Jamming The Crease (cont.)
I think Kings coach Terry Murray is being completely genuine when he says there's no goaltending controversy in Los Angeles. Despite his recent struggles (.852 save percentage in his last four starts), Jonathan Quick is the number one guy in LA. Everyone knows it, including Jonathan Bernier, the superlative young stopper who excelled after being recalled on an emergency basis last week (3-0, 1.30 GAA).
That said, don't count on Quick being the guy who runs the table in the postseason.
Sure, he'll get the first shot. He's earned it. But it's undeniable that Bernier has given the team a boost when it was struggling to find its defensive soul over the last couple weeks. He made 34 stops in a crucial 2-0 win over conference rival Nashville on Tuesday, making him the youngest goalie in franchise history to earn a shutout. He might have done nearly as well Thursday against Vancouver if his teammates hadn't hung him out to dry after building an early 5-0 lead on the way to an 8-3 win.
In short, he gave the Kings a chance to find their footing after a disquieting four-game losing streak sent them tumbling closer to ninth than they should have been. But that'll be it...for now, anyway. Quick, who has won a franchise-record 39 games this season, will get the start Saturday when the Kings host Anaheim. The Kings shipped Bernier back to Manchester as regular backup Erik Ersberg has been cleared to play. It seems likely, though, that he'll get another chance before the season's out to prove himself in Los Angeles. And if Quick falters once the playoffs start, Bernier could get his chance
It's looking even more likely now that Mike Modano's Hall of Fame career is coming to a close. The injured Dallas center, who should be back in action this weekend after missing nine games following an appendectomy, announced that his parents would fly to Minnesota to attend the Stars' season finale on April. 10. Now, it could just be that his folks have been looking for an excuse to check out the Mall of America, but it sure feels like he's covering his bases, doesn't it?
Speaking of the Stars, we may also be watching Mike Ribeiro's last games wearing that dull wordmark jersey. In many ways, he won't be missed. Even if Modano leaves, the team has plenty of center depth with Brad Richards, Jamie Benn and the recently-signed Steve Ott and Tom Wandell, so losing Mickey Ribs and his nearly a point-per-game contribution wouldn't be a killer. More to the point, the team needs a different quality for the second line. Dallas could afford to sacrifice some offensive flash for a little more size and physicality in the role. They could also use Ribeiro as a chip to acquire some much needed blueline help. Either way, the Stars will be better off for whatever they get in return.
Ribeiro was already rumored to be on his way out before a disciplinary breach on the road last week (he missed a team meeting) earned him a spot in the press box as a healthy scratch for Dallas' 4-1 win over the Kings. If he had any supporters in the organization before that incident, they're considerably more scarce now.
Spring's best matchup
My hometown loyalties aside, I think I'd rather watch the Ontario Hockey League's second-round battle between the Windsor Sptifires and Plymouth Whalers than just about any matchup I can picture in the NHL this spring. Of course, so would every scout whose team has a prayer of drafting in the top five.
The series, which got underway Thursday night with a 5-1 win for the Spitfires, features the top three prospects for this June's draft: Windsor left winger Taylor Hall and defenseman Cam Fowler, and Plymouth center Tyler Seguin.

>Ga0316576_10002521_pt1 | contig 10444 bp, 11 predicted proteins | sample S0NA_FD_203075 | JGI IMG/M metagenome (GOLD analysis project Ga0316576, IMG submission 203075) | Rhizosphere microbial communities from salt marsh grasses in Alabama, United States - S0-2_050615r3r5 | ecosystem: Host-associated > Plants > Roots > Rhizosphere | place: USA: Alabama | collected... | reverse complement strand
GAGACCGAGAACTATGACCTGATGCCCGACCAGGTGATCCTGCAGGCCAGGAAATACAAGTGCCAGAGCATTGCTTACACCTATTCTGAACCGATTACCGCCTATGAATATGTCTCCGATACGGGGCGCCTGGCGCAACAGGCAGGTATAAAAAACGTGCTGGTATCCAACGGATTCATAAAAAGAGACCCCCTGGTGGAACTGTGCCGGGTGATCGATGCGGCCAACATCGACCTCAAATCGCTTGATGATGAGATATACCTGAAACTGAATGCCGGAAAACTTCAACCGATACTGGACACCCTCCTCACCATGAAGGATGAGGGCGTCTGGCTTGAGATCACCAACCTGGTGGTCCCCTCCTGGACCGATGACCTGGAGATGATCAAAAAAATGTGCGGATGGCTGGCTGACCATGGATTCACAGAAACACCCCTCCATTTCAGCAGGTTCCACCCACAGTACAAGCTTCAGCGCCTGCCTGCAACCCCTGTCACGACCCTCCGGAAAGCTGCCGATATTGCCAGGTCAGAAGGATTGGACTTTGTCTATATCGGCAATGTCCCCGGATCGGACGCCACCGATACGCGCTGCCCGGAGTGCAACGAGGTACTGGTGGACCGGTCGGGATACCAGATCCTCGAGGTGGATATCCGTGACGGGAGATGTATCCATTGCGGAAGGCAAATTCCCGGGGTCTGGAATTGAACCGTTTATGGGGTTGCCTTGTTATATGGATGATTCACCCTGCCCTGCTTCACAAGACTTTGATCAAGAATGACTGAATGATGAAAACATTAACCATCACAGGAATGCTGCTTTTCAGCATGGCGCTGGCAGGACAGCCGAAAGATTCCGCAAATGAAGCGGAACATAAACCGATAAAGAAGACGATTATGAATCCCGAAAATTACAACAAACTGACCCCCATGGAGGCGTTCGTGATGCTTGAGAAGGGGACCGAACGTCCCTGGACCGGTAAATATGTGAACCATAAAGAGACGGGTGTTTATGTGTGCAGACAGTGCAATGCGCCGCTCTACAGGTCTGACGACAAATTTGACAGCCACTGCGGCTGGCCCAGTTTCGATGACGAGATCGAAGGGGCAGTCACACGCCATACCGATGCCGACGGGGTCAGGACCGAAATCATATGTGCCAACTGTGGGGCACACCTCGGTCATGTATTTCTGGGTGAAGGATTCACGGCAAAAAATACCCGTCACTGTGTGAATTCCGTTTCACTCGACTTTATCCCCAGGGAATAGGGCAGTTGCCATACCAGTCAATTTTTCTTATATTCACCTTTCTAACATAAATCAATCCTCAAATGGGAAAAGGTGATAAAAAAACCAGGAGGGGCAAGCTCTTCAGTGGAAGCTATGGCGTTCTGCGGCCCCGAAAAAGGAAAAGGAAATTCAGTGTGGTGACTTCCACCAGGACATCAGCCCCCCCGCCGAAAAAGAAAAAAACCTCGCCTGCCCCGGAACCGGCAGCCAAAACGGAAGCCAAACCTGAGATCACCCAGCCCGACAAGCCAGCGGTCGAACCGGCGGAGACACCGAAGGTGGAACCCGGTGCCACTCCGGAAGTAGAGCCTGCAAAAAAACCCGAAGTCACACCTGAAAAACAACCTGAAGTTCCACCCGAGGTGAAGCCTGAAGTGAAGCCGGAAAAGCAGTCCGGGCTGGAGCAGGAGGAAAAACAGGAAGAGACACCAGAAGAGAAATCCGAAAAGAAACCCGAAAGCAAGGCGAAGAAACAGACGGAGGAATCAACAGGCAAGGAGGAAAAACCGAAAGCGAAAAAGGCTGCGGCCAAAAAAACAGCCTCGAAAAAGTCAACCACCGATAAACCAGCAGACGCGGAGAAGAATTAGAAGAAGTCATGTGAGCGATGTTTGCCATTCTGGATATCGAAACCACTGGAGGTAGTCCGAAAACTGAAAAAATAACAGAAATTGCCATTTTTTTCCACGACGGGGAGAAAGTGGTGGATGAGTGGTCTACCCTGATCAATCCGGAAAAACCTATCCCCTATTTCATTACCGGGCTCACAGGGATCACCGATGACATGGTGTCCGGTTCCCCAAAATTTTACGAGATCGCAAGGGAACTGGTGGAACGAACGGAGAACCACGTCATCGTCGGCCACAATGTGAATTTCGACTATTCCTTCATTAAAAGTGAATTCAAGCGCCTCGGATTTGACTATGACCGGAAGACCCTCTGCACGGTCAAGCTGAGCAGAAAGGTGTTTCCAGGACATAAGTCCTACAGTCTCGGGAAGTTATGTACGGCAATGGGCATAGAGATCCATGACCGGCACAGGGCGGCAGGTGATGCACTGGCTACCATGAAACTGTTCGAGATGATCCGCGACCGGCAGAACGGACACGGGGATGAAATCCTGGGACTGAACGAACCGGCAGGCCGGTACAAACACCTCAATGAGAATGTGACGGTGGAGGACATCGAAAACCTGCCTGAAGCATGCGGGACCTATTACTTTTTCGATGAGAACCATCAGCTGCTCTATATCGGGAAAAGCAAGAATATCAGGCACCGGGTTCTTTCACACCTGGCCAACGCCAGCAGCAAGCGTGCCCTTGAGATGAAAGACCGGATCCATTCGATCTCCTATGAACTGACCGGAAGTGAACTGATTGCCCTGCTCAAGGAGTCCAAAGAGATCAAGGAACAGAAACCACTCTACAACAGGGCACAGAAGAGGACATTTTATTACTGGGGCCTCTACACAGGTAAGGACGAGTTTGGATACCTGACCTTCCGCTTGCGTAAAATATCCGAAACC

At this point, Hall, the top-ranked player according to the NHL's Central Scouting Bureau, has little to prove. The MVP of the 2009 Memorial Cup, a member of Canada's World Junior squad, the OHL's leading scorer....he's shown his ability to ramp up his game when it matters most. And if the team with the first overall selection is looking for a dynamic scorer off the wing -- think Alexander Mogilny -- then Hall is an easy choice.
But there's plenty to like about Seguin, a crafty playmaker who shared that OHL scoring crown with Hall. A supporting player during last year's six-game series, he'll be front and center this time around. And with so little separating the two, an outstanding performance here could provide an edge.
Give that early edge to Hall, who scored a pair of goals in Thursday's win. That gives him multi-point performances in each of Windsor's five playoff games and four consecutive multi-goal efforts. Seguin was pointless and a minus-three. Not the best night on his resume, but as one scout said this morning, "He's got plenty of bounce-back in him."
The series resumes Saturday in Plymouth and could extend to April 12 if it goes seven games. That'd make for a nice ramp up to the NHL's draft lottery, which will be held in New York on April 13.
A modest proposal
I mentioned this last season, but it's worth bringing up again: I'd really like to see the Central Hockey League's anti-scrum rule enacted in the NHL. The legislation, which is in effect for the playoffs only, puts an immediate end to all of the post-whistle, goalmouth silliness by dictating that the referee must penalize one involved player for every incident. The actual call can vary by situation -- roughing, interference, unsportsmanlike conduct -- but there will always be a man advantage arising from any gathering of the clans. And since the players know there'll be a call, but don't know which team it'll go against, they're inclined to beat a safe retreat to the face-off circle or the bench at a stoppage. A CHL official said the rule saves time and keeps the energy focused where it belongs: between the whistles. I like it.
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